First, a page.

5. When I finished working in machine shops (redundacy) I'd had enough, not only of lathes but of the kind of person that owns and runs small m/c shops. And, oddly enough, I really disliked turning anything under 50mm dia., even going so far as to turn down a job as it involved small work, nowadays I really enjoy making small parts on my Unimat. And I long for the day when I can set up and use my Grandfather's pre-war Myford.

    Anyway, keep the posts coming!

  6. Like the vid Julia, but there seems quite a lot of bend in the bit @ 1:15 does that effect the accuracy? Looking forward to more postings here.

    1. Hi.
      I see what you mean but I think that is the result of camera distortion rather than the cutter physically bend. The cutter is solid carbide and from my experience they snap rather than bend, its only cutting 0.5mm thick PCB too at a quite ow feedrate so its not really under much stress. The parts have come out reasonably accurate with only 0.1mm error over their length which I have put down to the accuracy of the machine. Thanks for pointing it out though, its worth keeping an eye out for things like that in the future.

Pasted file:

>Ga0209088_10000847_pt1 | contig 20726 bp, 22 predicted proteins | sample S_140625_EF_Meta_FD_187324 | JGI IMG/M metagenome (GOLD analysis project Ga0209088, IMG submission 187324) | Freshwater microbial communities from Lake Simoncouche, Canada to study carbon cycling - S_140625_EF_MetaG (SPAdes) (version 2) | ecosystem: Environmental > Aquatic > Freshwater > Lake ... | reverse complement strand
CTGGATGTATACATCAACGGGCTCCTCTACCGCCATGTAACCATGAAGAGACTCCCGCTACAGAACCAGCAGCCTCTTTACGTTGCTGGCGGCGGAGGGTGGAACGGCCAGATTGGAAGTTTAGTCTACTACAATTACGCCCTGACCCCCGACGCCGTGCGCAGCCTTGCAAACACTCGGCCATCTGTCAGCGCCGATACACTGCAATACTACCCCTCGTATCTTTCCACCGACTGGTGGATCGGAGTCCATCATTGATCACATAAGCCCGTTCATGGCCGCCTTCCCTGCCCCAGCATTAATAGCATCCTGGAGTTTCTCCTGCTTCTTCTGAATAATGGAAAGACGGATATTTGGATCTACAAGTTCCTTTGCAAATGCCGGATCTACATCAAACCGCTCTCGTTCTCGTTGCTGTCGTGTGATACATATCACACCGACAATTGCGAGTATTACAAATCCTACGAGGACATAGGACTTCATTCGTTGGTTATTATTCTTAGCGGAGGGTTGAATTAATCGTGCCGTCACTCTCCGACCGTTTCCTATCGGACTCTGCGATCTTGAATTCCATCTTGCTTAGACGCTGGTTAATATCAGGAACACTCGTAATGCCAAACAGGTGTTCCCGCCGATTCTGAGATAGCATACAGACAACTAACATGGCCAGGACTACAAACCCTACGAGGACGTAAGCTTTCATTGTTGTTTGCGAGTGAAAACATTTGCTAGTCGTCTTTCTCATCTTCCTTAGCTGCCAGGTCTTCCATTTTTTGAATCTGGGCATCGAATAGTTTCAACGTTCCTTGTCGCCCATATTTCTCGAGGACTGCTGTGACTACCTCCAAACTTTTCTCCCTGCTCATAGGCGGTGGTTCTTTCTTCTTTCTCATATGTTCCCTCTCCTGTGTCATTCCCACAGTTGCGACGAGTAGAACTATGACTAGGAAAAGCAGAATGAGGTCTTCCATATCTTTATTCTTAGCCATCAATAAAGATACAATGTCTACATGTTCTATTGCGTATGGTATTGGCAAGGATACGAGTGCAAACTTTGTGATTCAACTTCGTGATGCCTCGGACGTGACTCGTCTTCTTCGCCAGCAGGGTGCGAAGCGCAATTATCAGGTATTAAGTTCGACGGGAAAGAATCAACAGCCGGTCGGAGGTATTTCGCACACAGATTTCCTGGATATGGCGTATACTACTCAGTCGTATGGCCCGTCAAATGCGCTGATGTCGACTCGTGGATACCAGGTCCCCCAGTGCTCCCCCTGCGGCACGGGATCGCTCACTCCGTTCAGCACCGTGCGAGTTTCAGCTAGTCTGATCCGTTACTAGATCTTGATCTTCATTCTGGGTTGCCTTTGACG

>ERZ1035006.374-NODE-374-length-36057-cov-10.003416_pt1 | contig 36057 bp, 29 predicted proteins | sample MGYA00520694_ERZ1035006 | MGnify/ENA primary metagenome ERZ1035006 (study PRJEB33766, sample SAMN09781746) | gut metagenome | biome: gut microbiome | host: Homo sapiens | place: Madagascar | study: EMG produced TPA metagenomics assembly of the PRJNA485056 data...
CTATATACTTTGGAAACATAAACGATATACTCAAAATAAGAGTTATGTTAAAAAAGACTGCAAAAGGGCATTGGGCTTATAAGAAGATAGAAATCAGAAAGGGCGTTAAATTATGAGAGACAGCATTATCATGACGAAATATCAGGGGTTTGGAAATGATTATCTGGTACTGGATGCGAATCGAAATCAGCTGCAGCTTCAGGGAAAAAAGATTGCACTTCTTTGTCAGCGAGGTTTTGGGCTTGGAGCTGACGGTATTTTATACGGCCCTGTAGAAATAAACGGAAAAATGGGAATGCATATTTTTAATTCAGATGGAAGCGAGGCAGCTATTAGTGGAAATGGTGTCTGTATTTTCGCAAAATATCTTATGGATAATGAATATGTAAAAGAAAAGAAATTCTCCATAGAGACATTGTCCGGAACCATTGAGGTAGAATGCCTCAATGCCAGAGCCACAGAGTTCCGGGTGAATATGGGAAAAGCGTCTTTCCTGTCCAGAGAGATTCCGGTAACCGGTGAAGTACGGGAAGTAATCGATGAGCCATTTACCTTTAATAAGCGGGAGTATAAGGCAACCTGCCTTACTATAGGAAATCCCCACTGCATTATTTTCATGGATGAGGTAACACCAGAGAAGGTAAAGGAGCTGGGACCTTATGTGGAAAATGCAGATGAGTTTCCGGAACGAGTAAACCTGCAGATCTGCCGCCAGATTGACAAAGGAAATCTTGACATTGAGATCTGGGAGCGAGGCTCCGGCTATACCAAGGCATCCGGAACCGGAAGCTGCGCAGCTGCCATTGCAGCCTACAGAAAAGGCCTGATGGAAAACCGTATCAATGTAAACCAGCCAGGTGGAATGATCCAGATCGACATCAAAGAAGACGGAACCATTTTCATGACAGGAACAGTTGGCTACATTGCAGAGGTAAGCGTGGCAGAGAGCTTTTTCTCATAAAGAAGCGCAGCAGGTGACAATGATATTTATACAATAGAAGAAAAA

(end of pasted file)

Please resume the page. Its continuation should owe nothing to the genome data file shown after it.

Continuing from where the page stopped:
7. Super stuff as always Julia! I can see this being useful for buildings as well as rolling stock, mainly producing the basic shell components (walls, roof etc) to the exact dimensions required.

    1. Hi Tom.
      My mind is working overtime at the moment thinking of things to use it for! Engine chassis are the obvious choice but I am also currently thinking of gears too. Profiling things are easy to do so yes, buildings could be done too. If there is anything that you need then let me know.
      What was the RMWeb show like? I have heard it was a bit of a flop? I hope everything went well for you though and Ropley performed well?

  8. Thanks Julia.

    Attendance wasn't good for RMweb Live, that is true, but I think the choice of weekend was probably the cause. Sunday was busier than Saturday but I think there were simply too many other events on that weekend.

    The actual format of the show has a lot of promise and I understand they are going to do another one but are thinking about moving it to earlier in the year, possibly January, to avoid another clash like this.

    One area that was very interesting was the 3D printing demonstration area. Hattons were scanning visitors and then printing them out in miniature and it was good to see the process up close. I still think it has a little way to go yet before it becomes fine enough for 2mm, but it's heading in the right direction. Andy had an example of a lovely looking tree frame made up using one of the pen devices that "writes" with plastic and I can see a lot of potential in that.

    I was really pleased with how Ropley behaved all weekend. No major failures and only a couple of areas I need to take a look at trackwork wise. It proved I can transport, setup, operate, and brake down the layout myself, but preferably it needs two people for comfortable operation. If nothing else, the show made me get the layout fully operational, and now i'm not worrying about still having fiddle yards to build I can really focus on getting the scenics moving again.